Misconceptions about skilled trades have plagued the industry for years.
Young people have been encouraged to attend college post high school graduation and continue to work long careers at a desk until retirement, without allowing opportunities for those who enjoy working with their hands or have natural mechanical talents to grow.
Warren JATC instructor Mike Reed says that many kids who show interest in working in the electrical trade don’t think about the reality of the skilled trades.
“They think that we don’t make money,” he said.
But with careers in the building trades offering full benefits packages, flexible hours, and great pay, this misconception couldn’t be further from the truth.
Michon Peterson, a fifth-year apprentice, says “A lot of people nowadays think college is the only way [to go].”
There are other paths besides college
Peterson thinks that attending events like the Skilled Trades Expo in Canfield helps younger students see that there are other jobs out there, and college is not the only path toward a rewarding career.
When he began his schooling to become an apprentice, he “thought [he] was going to be sitting down at an electric panel.”
Peterson was unaware that electricians “did all the steps, like putting a pipe in” for the electrical wires.
Having furthered his education in the field, he now knows how untrue the misconceptions he had as a kid were.
Third-year inside wireman apprentice Katherine Gintert says that when she was in high school, he thought working in the trades was for kids who “couldn’t do math.”
“My parents and I thought that if you were getting good grades in high school, it meant you had to go to college,” she said.
However, as someone who always liked working with her hands, Gintert realized there was a place for her in the building trades.
“Working in the trades is not for the kids who can’t do math. It is not always back-breaking labor. We have the tools to make it easier on your body. I am 5 foot 3 inches, and I can do anything these guys can do by just getting a bigger tool,” she said.
Parents’ and students’ mindsets about career options are changing
Guidance counselor at Austintown Middle School, John Hudson, said he has seen his students and their parents become more interested in skilled trades over the last five years.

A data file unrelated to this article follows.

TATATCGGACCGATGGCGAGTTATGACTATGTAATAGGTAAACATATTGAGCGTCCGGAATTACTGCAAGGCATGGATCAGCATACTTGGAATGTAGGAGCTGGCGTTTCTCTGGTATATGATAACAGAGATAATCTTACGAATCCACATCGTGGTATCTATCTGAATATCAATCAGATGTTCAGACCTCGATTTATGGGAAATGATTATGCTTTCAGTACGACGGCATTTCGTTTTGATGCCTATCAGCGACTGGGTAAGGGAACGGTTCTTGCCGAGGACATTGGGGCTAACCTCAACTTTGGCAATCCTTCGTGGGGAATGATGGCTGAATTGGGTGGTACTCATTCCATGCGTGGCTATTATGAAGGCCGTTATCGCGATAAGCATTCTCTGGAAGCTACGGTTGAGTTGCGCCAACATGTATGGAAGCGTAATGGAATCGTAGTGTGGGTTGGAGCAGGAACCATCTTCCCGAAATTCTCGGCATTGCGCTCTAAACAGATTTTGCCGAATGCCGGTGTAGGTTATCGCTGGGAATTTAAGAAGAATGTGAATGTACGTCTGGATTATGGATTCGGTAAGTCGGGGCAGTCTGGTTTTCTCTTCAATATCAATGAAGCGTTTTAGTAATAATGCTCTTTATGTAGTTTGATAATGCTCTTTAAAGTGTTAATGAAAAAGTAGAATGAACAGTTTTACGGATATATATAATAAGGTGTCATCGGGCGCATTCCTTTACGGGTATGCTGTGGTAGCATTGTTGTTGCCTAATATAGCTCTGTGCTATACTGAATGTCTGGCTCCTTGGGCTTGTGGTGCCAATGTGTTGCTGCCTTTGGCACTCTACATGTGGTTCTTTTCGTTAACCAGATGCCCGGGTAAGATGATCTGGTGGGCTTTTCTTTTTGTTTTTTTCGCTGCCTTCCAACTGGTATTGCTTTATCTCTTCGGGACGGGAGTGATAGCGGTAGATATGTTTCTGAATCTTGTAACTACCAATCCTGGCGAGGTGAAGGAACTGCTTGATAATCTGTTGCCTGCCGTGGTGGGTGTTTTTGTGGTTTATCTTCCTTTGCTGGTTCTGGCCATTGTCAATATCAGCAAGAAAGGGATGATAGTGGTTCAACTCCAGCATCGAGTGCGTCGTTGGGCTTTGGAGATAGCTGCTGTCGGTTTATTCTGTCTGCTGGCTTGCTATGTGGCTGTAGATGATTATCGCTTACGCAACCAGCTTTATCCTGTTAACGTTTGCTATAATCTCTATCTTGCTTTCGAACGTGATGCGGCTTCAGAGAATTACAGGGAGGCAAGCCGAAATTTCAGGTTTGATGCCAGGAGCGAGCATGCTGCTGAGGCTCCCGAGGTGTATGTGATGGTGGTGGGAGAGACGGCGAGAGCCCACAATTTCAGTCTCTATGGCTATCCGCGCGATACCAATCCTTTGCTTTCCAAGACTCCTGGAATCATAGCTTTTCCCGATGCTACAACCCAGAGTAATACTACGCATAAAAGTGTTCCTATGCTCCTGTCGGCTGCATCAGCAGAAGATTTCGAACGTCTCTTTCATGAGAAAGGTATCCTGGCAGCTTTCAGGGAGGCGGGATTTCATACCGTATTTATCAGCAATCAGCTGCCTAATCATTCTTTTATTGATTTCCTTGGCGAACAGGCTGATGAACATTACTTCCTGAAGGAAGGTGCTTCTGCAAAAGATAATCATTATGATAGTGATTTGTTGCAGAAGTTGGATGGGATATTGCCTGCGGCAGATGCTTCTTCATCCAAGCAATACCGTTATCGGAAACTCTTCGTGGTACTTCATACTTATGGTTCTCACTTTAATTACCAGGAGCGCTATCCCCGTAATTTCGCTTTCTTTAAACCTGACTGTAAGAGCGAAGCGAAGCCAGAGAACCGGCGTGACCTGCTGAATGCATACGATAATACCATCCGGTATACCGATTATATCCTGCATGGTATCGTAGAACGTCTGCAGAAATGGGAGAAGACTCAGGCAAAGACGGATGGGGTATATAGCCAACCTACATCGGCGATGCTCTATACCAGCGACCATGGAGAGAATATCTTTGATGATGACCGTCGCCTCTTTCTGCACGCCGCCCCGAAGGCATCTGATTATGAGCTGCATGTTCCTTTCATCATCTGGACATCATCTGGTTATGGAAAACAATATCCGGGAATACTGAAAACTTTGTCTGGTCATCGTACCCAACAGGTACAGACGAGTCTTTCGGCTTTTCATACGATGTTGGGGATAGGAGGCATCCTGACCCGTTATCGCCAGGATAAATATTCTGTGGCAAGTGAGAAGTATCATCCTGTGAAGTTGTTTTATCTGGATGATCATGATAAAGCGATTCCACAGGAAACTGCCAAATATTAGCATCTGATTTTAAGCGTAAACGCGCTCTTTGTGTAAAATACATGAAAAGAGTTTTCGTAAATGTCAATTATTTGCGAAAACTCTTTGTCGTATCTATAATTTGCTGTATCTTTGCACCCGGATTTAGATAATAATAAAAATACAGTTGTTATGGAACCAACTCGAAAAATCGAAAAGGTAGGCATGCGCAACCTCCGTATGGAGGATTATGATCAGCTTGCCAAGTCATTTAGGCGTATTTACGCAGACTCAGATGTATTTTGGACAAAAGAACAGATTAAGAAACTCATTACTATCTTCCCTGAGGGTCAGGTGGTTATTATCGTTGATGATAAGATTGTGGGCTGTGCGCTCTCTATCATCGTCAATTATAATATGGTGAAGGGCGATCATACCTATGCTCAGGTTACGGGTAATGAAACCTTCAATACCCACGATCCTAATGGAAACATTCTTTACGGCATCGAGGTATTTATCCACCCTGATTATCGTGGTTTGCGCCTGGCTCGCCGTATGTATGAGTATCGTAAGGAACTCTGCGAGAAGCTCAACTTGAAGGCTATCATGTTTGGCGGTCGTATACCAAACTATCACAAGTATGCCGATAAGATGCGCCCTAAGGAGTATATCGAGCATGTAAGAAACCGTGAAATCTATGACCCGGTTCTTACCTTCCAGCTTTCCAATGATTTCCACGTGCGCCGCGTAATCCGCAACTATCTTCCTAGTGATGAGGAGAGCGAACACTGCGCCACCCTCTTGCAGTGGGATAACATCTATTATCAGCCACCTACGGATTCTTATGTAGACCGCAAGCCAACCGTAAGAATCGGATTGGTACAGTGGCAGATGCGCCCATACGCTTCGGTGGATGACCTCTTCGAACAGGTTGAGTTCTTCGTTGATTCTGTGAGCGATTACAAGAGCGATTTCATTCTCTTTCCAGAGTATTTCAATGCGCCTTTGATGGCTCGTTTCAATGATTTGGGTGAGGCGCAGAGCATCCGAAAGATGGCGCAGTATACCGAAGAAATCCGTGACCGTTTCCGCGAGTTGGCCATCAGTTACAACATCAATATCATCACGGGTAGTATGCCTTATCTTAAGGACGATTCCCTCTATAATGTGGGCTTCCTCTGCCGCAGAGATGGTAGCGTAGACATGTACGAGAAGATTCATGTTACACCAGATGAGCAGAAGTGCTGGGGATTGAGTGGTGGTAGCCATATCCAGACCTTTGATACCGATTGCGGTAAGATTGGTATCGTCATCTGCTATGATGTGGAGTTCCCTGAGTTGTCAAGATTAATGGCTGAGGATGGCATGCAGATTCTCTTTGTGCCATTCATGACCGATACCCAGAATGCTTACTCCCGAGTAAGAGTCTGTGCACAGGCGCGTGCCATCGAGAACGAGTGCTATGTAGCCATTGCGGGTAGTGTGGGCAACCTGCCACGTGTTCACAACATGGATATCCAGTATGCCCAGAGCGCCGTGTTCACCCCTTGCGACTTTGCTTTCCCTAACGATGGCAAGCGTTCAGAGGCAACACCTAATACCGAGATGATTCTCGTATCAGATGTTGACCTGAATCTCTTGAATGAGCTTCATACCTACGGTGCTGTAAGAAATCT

Hudson believes that the way students and their parents think about career options is changing and that it is important to consider all aspects of careers for kids.
“There are different pathways for everyone. We try to give them access to all of those opportunities,” he said.
Despite renewed interest in students, some parents still have reservations about their kids working in the trades and not attending college.
Still some work to do to change perceptions
“Sometimes people may feel that working in the trades is beneath them. Not understanding that these jobs are just as important as anything else, and if you find something that you love, it makes all the difference,” Hudson said.
Arianna Mozzillo, an 8th grader at Austintown Middle School, said she enjoyed seeing the painting and welding stations at the Skilled Trades Expo. Her father is a tradesman, so she has known about careers in the trades her whole life.
She thinks that exposing her friends at school who don’t know as much about the trades as she does is a good thing.
“Being here definitely changed how I perceive what people who work in trades do,” Mozzillo said.
Going on to explain that by watching the demonstrations of the various trades, the workers can make their projects look easy. However, when she tried it by herself, she realized it takes some skill.
School districts want to hear from the building trades
Ed Emerick, training director with IBEW Local 64 in Youngstown, says that while the students attending the Expo have become more interested in the displays over the years, what has really changed is the attention from the local school districts who now want representatives to come present to students in classrooms.
“We had no contact with local schools, and now we do. Instead of us calling them, they’re now calling us. This is a big change,” he said.
He says he has noticed the larger school systems in the area, such as Austintown Local Schools, are bringing more students each year to the Skilled Trades Expo.
Emerick feels that as shop classes are brought back into schools, students can discover what their natural mechanical talents are once more.
“Almost all of these trades have an associate degree that can be achieved along with the trade itself, and that gives them a leg up if the student wants to move on to business or engineering,” Emerick said.
There are plenty of opportunities for students and their families to explore working in the building trades, and the Skilled Trades Expo is certainly one of them.